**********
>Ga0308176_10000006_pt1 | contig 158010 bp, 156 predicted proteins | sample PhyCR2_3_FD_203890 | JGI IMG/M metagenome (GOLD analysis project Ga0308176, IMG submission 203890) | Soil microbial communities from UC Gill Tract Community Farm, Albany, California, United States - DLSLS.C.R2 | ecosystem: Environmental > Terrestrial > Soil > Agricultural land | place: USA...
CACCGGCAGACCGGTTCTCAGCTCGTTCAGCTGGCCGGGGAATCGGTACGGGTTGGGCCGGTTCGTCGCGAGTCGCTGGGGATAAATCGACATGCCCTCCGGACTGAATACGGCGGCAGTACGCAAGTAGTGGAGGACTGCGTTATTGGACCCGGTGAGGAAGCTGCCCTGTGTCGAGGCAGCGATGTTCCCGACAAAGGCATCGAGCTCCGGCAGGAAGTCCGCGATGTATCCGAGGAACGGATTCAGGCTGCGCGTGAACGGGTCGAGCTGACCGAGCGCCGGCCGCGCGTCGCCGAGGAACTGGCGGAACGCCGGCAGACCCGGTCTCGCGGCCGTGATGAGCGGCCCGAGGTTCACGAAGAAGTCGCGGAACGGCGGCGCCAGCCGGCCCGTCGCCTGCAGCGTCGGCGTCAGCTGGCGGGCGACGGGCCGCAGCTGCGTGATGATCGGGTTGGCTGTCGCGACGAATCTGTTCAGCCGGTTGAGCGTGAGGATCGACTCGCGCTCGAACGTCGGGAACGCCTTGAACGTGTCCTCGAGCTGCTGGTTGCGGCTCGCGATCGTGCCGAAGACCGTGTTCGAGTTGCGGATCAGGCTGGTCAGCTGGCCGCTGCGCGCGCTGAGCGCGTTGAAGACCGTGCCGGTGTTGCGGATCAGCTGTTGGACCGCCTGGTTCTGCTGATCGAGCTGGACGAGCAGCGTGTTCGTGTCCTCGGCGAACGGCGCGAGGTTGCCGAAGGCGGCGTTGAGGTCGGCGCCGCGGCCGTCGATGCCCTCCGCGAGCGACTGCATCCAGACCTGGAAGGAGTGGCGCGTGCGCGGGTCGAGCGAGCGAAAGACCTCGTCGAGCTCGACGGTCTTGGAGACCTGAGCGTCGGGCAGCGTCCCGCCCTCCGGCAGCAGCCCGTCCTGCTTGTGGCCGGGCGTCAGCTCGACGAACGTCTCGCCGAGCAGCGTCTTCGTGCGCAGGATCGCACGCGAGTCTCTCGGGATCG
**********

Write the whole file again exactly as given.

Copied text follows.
>Ga0308176_10000006_pt1 | contig 158010 bp, 156 predicted proteins | sample PhyCR2_3_FD_203890 | JGI IMG/M metagenome (GOLD analysis project Ga0308176, IMG submission 203890) | Soil microbial communities from UC Gill Tract Community Farm, Albany, California, United States - DLSLS.C.R2 | ecosystem: Environmental > Terrestrial > Soil > Agricultural land | place: USA...
CACCGGCAGACCGGTTCTCAGCTCGTTCAGCTGGCCGGGGAATCGGTACGGGTTGGGCCGGTTCGTCGCGAGTCGCTGGGGATAAATCGACATGCCCTCCGGACTGAATACGGCGGCAGTACGCAAGTAGTGGAGGACTGCGTTATTGGACCCGGTGAGGAAGCTGCCCTGTGTCGAGGCAGCGATGTTCCCGACAAAGGCATCGAGCTCCGGCAGGAAGTCCGCGATGTATCCGAGGAACGGATTCAGGCTGCGCGTGAACGGGTCGAGCTGACCGAGCGCCGGCCGCGCGTCGCCGAGGAACTGGCGGAACGCCGGCAGACCCGGTCTCGCGGCCGTGATGAGCGGCCCGAGGTTCACGAAGAAGTCGCGGAACGGCGGCGCCAGCCGGCCCGTCGCCTGCAGCGTCGGCGTCAGCTGGCGGGCGACGGGCCGCAGCTGCGTGATGATCGGGTTGGCTGTCGCGACGAATCTGTTCAGCCGGTTGAGCGTGAGGATCGACTCGCGCTCGAACGTCGGGAACGCCTTGAACGTGTCCTCGAGCTGCTGGTTGCGGCTCGCGATCGTGCCGAAGACCGTGTTCGAGTTGCGGATCAGGCTGGTCAGCTGGCCGCTGCGCGCGCTGAGCGCGTTGAAGACCGTGCCGGTGTTGCGGATCAGCTGTTGGACCGCCTGGTTCTGCTGATCGAGCTGGACGAGCAGCGTGTTCGTGTCCTCGGCGAACGGCGCGAGGTTGCCGAAGGCGGCGTTGAGGTCGGCGCCGCGGCCGTCGATGCCCTCCGCGAGCGACTGCATCCAGACCTGGAAGGAGTGGCGCGTGCGCGGGTCGAGCGAGCGAAAGACCTCGTCGAGCTCGACGGTCTTGGAGACCTGAGCGTCGGGCAGCGTCCCGCCCTCCGGCAGCAGCCCGTCCTGCTTGTGGCCGGGCGTCAGCTCGACGAACGTCTCGCCGAGCAGCGTCTTCGTGCGCAGGATCGCACGCGAGTCTCTCGGGATCG